Pelosi has situational religious ethics
SAN DIEGO -- At the intersection of religion and immigration, you'll find the bogus sanctimony of St. Nancy of San Francisco.
Recently, House Speaker Nancy Pelosi was outraged when James Rosen of Sinclair Broadcasting did something that members of the media typically don't do with Democrats: He challenged her. In questioning her motives for pursuing the impeachment of President Trump, Rosen dropped the "H-bomb." He asked Pelosi if she hates Trump.
Pelosi took the question as a personal attack. She insisted that she didn't hate Trump. In fact, she said, "I don't hate anybody."
But Pelosi also didn't hold back in sharing her opinion of Trump.
"I think this president is a coward when it comes to helping our kids who are afraid of gun violence," she said. "I think that he is cruel when he doesn't deal with helping our Dreamers, of whom we are very proud of."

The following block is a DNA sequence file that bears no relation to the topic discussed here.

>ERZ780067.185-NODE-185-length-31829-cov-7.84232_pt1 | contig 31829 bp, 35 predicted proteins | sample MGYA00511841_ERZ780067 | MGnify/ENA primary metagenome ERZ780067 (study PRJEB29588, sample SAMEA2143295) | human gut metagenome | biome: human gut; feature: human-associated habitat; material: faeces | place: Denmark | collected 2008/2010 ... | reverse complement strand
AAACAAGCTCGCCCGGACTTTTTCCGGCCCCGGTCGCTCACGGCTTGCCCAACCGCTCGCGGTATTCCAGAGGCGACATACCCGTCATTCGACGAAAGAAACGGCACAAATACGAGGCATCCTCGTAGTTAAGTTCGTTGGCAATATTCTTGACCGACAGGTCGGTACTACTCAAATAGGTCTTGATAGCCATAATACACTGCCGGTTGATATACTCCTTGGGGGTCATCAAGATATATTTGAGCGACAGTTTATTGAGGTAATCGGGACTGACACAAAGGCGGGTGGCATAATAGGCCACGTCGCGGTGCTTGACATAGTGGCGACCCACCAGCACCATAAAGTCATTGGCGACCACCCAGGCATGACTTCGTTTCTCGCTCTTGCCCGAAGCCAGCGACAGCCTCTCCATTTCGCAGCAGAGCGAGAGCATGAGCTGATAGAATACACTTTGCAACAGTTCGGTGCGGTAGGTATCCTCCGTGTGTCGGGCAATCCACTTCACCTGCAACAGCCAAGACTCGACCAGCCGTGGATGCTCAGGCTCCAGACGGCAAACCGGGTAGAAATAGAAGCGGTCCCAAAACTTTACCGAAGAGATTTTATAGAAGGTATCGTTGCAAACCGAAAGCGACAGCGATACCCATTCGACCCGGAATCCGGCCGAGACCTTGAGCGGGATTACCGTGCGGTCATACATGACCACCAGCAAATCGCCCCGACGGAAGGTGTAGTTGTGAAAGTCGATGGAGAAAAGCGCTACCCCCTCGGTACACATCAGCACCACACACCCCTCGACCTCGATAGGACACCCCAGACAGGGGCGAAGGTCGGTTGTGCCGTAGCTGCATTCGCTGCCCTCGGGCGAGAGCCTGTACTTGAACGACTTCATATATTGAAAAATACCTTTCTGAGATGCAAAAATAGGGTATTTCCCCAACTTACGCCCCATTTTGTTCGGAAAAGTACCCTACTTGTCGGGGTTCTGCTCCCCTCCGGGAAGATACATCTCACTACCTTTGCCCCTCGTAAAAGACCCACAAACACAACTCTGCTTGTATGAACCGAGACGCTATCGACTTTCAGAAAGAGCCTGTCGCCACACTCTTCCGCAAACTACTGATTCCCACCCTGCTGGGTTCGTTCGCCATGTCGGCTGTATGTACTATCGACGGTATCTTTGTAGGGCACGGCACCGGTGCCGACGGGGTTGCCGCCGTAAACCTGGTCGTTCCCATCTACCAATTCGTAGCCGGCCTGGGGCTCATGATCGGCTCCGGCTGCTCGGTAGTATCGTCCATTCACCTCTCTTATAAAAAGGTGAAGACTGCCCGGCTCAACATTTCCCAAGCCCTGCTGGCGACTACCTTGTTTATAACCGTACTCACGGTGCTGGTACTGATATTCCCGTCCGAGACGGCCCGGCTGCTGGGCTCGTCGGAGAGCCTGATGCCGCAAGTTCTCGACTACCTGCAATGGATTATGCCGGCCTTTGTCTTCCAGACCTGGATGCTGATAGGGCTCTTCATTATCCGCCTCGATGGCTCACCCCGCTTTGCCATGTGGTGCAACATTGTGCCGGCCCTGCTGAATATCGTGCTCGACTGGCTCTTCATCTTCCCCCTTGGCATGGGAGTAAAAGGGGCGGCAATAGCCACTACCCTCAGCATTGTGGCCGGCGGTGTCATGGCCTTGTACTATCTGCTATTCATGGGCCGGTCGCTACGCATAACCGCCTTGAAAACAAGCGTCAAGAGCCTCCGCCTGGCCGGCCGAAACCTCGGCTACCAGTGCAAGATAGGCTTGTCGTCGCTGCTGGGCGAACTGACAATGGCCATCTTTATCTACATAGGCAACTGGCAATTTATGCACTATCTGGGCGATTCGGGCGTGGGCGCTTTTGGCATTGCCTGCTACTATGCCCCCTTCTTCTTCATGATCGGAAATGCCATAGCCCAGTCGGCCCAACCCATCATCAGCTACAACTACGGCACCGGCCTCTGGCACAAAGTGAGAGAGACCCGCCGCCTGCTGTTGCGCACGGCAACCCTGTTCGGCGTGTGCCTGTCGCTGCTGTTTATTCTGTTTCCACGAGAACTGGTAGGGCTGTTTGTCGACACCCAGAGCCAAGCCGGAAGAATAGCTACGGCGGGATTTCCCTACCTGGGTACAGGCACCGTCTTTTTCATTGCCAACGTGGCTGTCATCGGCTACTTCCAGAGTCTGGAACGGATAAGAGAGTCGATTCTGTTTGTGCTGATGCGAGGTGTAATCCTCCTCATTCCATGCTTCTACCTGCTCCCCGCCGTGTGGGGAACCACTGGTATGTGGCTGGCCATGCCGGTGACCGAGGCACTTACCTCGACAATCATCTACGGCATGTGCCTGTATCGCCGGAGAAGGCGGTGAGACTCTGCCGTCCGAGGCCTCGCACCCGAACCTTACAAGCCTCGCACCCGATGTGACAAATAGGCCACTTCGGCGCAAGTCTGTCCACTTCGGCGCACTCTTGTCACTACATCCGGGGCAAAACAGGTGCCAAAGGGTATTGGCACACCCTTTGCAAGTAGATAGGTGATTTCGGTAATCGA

For dramatic effect, Pelosi even played the Catholic card. Trampling our nation's tradition of separation of church and state -- a principle that liberals are quick to defend against any sign of encroachment by the religious right -- the Speaker gave Rosen a sermon.
"As a Catholic, I resent your using the word 'hate' in a sentence that addresses me," she said. "I don't hate anyone. I pray for the president all the time. So don't mess with me when it comes to words like that."
Later, at a CNN Town Hall, Pelosi again brought up religion.
"We were raised in the Catholic faith and the word 'hate a person' was just -- that just didn't happen," she said. "The word 'hate' is a terrible word. ... So for him to say that was really disgusting to me."
It's not my place to say if Pelosi is a bad person, or a bad Catholic.